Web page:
Book Review of Between Shades of Grey by Ruta Sepetys

Posted April 12, 2013 by Kara in Lyn / 24 Comments

Publisher: Philomel Books
Release Date: March 22nd, 2011
Pages: 344
Genre: Young AdultHistorical
Source: I own a copy

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Lina is just like any other fifteen-year-old Lithuanian girl in 1941. She paints, she draws, she gets crushes on boys. Until one night when Soviet officers barge into her home, tearing her family from the comfortable life they’ve known. Separated from her father, forced onto a crowded and dirty train car, Lina, her mother, and her young brother slowly make their way north, crossing the Arctic Circle, to a work camp in the coldest reaches of Siberia. Here they are forced, under Stalin’s orders, to dig for beets and fight for their lives under the cruelest of conditions.

Lina finds solace in her art, meticulously–and at great risk–documenting events by drawing, hoping these messages will make their way to her father’s prison camp to let him know they are still alive. It is a long and harrowing journey, spanning years and covering 6,500 miles, but it is through incredible strength, love, and hope that Lina ultimately survives. Between Shades of Gray is a novel that will steal your breath and capture your heart.

Review: War is hell. This book makes this statement perfectly clear, and provides the audience with a new look into an old horror story: World War II. Coming from America, I sadly had no idea what Stalin had done to the Baltic countries, and reading about these voiceless victims of another fanatic dictator spreading fear and hate into conquered countries.

Between Shades of Grey is not for the light hearted. The suffering and the pain rips right through the reader from the start. I almost have no words for the feelings that bubbled to the surface as I read about Lina and her family during Stalin’s war on parts of Europe. So much of the literature and the history tends to focus on the horrible events in Germany in this point in history. To this fact, I am not saying that we should ignore the genocide of the Jews under Hilter’s rule. It was not a positive time for humanity, as a whole.  I am still surprised that the same attention has not been given to the other stories of struggle in this time.  If this information is present in the United States, then I sorely missed that entire lesson.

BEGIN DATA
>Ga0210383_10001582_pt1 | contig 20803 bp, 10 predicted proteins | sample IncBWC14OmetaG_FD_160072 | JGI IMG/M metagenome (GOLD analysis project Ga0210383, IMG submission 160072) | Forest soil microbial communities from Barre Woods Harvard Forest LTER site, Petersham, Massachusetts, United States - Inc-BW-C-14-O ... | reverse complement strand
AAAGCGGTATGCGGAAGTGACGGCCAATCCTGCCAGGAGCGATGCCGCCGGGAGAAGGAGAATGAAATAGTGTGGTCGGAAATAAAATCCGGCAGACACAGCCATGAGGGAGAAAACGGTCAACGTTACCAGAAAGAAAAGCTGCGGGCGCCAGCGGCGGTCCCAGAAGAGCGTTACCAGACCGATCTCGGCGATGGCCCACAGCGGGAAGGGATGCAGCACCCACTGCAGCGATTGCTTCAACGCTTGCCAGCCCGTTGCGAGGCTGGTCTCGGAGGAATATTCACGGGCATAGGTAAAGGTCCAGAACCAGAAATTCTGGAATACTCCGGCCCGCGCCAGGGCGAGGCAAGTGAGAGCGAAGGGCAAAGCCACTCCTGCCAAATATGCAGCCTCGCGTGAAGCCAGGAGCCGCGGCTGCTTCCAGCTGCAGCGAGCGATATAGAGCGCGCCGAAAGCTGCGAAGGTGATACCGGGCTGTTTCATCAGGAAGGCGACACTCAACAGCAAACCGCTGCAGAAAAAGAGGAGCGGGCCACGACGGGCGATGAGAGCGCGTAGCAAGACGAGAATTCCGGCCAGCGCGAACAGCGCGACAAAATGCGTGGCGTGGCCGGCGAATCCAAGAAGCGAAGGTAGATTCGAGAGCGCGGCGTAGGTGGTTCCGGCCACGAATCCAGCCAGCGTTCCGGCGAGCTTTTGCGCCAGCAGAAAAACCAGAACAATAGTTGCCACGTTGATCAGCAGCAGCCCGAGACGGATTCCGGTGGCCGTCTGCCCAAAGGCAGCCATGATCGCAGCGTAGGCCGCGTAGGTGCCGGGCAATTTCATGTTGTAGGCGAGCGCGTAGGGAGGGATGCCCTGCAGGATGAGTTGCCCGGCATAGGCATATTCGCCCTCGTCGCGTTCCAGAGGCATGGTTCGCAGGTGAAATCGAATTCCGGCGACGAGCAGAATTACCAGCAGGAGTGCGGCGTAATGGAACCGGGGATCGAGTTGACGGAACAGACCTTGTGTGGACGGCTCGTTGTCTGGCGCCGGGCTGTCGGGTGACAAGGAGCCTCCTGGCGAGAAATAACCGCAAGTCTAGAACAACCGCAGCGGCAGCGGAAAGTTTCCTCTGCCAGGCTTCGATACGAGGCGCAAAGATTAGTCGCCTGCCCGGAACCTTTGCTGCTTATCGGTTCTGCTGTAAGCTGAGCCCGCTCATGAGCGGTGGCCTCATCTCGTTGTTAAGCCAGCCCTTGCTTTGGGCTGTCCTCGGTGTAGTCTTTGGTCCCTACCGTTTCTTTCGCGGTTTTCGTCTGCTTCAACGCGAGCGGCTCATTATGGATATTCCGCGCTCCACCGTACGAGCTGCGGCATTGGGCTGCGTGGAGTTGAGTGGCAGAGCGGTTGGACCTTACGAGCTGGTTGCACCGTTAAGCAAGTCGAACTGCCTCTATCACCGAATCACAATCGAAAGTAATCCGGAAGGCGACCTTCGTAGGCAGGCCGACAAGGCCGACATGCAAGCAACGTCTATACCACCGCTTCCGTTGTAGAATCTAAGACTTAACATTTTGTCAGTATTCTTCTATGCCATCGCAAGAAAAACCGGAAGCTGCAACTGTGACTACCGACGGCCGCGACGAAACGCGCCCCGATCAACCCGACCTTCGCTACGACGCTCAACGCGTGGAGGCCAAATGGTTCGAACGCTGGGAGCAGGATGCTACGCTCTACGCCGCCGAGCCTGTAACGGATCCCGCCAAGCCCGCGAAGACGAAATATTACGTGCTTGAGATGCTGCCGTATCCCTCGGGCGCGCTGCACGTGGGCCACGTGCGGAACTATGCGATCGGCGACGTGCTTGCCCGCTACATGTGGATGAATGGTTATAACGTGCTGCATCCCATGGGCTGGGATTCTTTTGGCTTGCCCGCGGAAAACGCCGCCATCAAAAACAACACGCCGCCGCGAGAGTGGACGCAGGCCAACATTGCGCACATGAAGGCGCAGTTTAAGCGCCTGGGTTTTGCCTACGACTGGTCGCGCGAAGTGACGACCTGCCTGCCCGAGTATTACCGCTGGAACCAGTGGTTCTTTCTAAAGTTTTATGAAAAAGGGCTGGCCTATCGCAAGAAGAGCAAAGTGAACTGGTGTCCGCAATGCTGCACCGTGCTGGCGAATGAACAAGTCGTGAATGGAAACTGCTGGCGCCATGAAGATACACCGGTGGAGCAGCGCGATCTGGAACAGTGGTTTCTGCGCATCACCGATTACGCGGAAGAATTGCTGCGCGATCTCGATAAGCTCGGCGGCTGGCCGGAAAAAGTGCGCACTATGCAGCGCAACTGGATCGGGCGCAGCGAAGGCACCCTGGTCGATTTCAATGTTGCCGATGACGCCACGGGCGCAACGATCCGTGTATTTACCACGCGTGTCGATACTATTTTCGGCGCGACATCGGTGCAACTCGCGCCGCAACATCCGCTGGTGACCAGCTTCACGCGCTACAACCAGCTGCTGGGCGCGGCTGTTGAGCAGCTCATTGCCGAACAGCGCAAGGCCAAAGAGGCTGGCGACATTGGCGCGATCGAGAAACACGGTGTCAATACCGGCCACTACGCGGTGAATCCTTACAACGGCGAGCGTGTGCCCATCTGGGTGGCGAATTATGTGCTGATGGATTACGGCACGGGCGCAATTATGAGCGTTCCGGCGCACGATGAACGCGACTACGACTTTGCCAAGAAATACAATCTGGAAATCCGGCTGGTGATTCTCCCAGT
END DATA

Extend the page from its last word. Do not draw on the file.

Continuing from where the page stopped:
I rated this book so high based on one reason: I love the theme of persistence. No matter how many times I see the theme reoccur in books, I always fall for it. The entire statement that hope survives always snags me at the end of the hook. It keeps me going. Yes, this book was horrifying, but the whole arc of love, determination, and loyalty kept my own head above water. This book should be enjoyed for the history and the sheer will of the characters.

The only downside to the entire novel was the sense of detachment. Oddly enough, the story had a certain “sugar coating” that I found somewhat abrasive, reminding me of my childhood, when your parents didn’t want to discuss what happened to your goldfish. Sepetys seemed to want to keep a certain innocence of the book. Instead of softening the blow to the emotions of the reader, it came across as slightly patronizing and removed. The ending also left me slightly miffed and cheated. 

Overall, the book was wonderful, and I am thrilled that this book was so highly suggested when I revealed that it was on my shelf, waiting to be read.
4/5 Dragons
Purchase Between Shades of Grey from Amazon!

24 responses to “Book Review of Between Shades of Grey by Ruta Sepetys

  1. Your point about ‘sugar coating’ was also the only (small) issue I had with this book too – it just felt too ‘nice’ in parts. But perhaps that was because of the intended audience.

  2. Amy

    I keep wanting to pick this one up, but never do. It’s a shame that the book seems to sugar coat a little bit, but it really does sound awesome. Great review!

  3. I know I need to read this one, but I’m scared…even with a little sugar coating war books are hard to read! But I’m glad you mostly liked it and thought it was worthwhile.

  4. I completely agree with you, Lyn! This book was fabulous, well-written, and covered some really tough and thought-provoking subjects. Yet at the same time, it also seemed stiff, and, as you said, detached. For me the emotional connection wasn’t there.

  5. Yes, I agree EXACTLY! I loved the themes espoused in this one, but somehow, the historical setting made me feel detached. I didn’t feel that way with Out of the Easy at all, but this one I kind of felt like I was reading a textbook at times or an outsider looking into these lives opposed to living it, breathing it, and feeling it with them. Out of the Easy is remarkable in that respect. Lovely review, though, Lyn! 🙂

  6. Ahhh I really enjoyed this book too! It was definitely an emotional one for sure, but I always like a good emotional book every now and then!

    Great review!


  7. Hmm, I think I know what you mean. I read this a couple of years ago, and also would rate it four stars. As terrible and dark as everything is in here, it did feel a bit lighter for the audience. The gulag system is atrocious.

    • I think my biggest complaint was the missed opportunity to drive home the horrors of the time period. YA doesn’t have to be fluffy, and this book had an excellent chance to make a stronger impact.

  8. I was really blown away by this book too as my knowledge of these events was sadly lacking. I’m glad it shines a light on something probably not many Americans know about.

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